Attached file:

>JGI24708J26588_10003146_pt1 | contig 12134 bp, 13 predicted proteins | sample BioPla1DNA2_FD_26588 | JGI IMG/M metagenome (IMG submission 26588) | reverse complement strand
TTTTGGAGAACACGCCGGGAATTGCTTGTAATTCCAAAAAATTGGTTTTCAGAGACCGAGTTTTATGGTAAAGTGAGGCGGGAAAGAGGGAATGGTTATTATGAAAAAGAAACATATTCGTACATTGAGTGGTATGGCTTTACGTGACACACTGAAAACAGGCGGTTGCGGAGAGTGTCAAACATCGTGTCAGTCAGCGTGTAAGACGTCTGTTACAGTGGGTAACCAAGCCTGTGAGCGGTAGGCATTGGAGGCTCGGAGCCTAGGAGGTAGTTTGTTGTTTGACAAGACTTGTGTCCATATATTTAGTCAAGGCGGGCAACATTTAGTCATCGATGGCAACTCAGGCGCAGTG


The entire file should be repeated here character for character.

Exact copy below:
>JGI24708J26588_10003146_pt1 | contig 12134 bp, 13 predicted proteins | sample BioPla1DNA2_FD_26588 | JGI IMG/M metagenome (IMG submission 26588) | reverse complement strand
TTTTGGAGAACACGCCGGGAATTGCTTGTAATTCCAAAAAATTGGTTTTCAGAGACCGAGTTTTATGGTAAAGTGAGGCGGGAAAGAGGGAATGGTTATTATGAAAAAGAAACATATTCGTACATTGAGTGGTATGGCTTTACGTGACACACTGAAAACAGGCGGTTGCGGAGAGTGTCAAACATCGTGTCAGTCAGCGTGTAAGACGTCTGTTACAGTGGGTAACCAAGCCTGTGAGCGGTAGGCATTGGAGGCTCGGAGCCTAGGAGGTAGTTTGTTGTTTGACAAGACTTGTGTCCATATATTTAGTCAAGGCGGGCAACATTTAGTCATCGATGGCAACTCAGGCGCAGTG